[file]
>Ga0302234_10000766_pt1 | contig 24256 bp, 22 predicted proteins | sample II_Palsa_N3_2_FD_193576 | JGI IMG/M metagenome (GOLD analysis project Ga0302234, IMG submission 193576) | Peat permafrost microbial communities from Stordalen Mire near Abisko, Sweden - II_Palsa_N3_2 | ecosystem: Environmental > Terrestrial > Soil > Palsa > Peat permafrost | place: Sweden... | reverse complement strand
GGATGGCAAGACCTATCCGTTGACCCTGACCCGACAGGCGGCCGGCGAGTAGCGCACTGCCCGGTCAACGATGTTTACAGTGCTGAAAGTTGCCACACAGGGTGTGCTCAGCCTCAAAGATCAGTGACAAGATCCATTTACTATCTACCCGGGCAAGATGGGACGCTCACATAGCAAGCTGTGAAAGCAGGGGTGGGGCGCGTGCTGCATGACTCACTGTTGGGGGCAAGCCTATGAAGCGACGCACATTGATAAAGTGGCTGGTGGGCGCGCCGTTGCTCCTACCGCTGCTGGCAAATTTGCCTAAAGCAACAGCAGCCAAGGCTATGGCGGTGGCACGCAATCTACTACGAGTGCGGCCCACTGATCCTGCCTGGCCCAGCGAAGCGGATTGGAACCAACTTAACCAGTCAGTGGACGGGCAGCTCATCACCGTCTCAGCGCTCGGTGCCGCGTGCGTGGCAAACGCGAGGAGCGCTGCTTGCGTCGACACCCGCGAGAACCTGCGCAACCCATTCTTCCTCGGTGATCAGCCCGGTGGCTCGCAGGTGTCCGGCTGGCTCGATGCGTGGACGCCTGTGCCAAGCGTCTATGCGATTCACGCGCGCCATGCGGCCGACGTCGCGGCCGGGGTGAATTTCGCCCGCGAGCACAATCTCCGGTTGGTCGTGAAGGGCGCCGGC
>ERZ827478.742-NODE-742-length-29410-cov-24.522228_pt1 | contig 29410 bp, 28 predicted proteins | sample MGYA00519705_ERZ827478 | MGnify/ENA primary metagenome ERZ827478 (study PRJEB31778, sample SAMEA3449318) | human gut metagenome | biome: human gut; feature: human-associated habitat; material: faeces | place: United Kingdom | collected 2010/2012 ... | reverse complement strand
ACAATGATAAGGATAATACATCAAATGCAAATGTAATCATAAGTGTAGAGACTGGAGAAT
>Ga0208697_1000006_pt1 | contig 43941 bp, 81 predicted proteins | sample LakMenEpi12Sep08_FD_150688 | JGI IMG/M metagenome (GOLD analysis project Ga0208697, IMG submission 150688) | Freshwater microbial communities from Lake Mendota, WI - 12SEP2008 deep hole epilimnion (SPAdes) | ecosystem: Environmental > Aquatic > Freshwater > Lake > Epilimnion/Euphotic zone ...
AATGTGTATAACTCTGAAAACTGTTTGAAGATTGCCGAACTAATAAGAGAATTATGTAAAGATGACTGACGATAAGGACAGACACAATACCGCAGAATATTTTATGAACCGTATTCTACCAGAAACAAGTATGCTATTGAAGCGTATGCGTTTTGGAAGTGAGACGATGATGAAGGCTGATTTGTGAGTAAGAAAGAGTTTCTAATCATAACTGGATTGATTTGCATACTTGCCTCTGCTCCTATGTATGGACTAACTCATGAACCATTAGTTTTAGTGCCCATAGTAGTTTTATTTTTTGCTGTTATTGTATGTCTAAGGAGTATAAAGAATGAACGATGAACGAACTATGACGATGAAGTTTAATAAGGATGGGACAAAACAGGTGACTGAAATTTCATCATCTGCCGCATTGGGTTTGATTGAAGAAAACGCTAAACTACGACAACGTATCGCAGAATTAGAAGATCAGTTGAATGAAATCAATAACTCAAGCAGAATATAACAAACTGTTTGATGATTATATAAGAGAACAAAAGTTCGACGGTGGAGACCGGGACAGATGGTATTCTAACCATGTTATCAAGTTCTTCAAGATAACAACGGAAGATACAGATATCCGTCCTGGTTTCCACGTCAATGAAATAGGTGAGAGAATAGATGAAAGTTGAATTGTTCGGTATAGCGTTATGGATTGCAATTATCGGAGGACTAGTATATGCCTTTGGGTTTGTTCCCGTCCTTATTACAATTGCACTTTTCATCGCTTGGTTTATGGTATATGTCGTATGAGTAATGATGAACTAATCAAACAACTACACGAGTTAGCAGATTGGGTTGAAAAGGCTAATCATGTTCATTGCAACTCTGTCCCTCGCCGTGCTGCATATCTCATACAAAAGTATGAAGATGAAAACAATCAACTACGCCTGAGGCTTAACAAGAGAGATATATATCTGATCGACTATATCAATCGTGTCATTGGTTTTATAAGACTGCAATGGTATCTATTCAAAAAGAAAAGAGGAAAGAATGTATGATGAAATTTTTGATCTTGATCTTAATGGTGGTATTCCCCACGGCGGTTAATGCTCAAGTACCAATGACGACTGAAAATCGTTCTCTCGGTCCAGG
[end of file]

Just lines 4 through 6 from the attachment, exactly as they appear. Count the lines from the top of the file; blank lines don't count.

ACAATGATAAGGATAATACATCAAATGCAAATGTAATCATAAGTGTAGAGACTGGAGAAT
>Ga0208697_1000006_pt1 | contig 43941 bp, 81 predicted proteins | sample LakMenEpi12Sep08_FD_150688 | JGI IMG/M metagenome (GOLD analysis project Ga0208697, IMG submission 150688) | Freshwater microbial communities from Lake Mendota, WI - 12SEP2008 deep hole epilimnion (SPAdes) | ecosystem: Environmental > Aquatic > Freshwater > Lake > Epilimnion/Euphotic zone ...
AATGTGTATAACTCTGAAAACTGTTTGAAGATTGCCGAACTAATAAGAGAATTATGTAAAGATGACTGACGATAAGGACAGACACAATACCGCAGAATATTTTATGAACCGTATTCTACCAGAAACAAGTATGCTATTGAAGCGTATGCGTTTTGGAAGTGAGACGATGATGAAGGCTGATTTGTGAGTAAGAAAGAGTTTCTAATCATAACTGGATTGATTTGCATACTTGCCTCTGCTCCTATGTATGGACTAACTCATGAACCATTAGTTTTAGTGCCCATAGTAGTTTTATTTTTTGCTGTTATTGTATGTCTAAGGAGTATAAAGAATGAACGATGAACGAACTATGACGATGAAGTTTAATAAGGATGGGACAAAACAGGTGACTGAAATTTCATCATCTGCCGCATTGGGTTTGATTGAAGAAAACGCTAAACTACGACAACGTATCGCAGAATTAGAAGATCAGTTGAATGAAATCAATAACTCAAGCAGAATATAACAAACTGTTTGATGATTATATAAGAGAACAAAAGTTCGACGGTGGAGACCGGGACAGATGGTATTCTAACCATGTTATCAAGTTCTTCAAGATAACAACGGAAGATACAGATATCCGTCCTGGTTTCCACGTCAATGAAATAGGTGAGAGAATAGATGAAAGTTGAATTGTTCGGTATAGCGTTATGGATTGCAATTATCGGAGGACTAGTATATGCCTTTGGGTTTGTTCCCGTCCTTATTACAATTGCACTTTTCATCGCTTGGTTTATGGTATATGTCGTATGAGTAATGATGAACTAATCAAACAACTACACGAGTTAGCAGATTGGGTTGAAAAGGCTAATCATGTTCATTGCAACTCTGTCCCTCGCCGTGCTGCATATCTCATACAAAAGTATGAAGATGAAAACAATCAACTACGCCTGAGGCTTAACAAGAGAGATATATATCTGATCGACTATATCAATCGTGTCATTGGTTTTATAAGACTGCAATGGTATCTATTCAAAAAGAAAAGAGGAAAGAATGTATGATGAAATTTTTGATCTTGATCTTAATGGTGGTATTCCCCACGGCGGTTAATGCTCAAGTACCAATGACGACTGAAAATCGTTCTCTCGGTCCAGG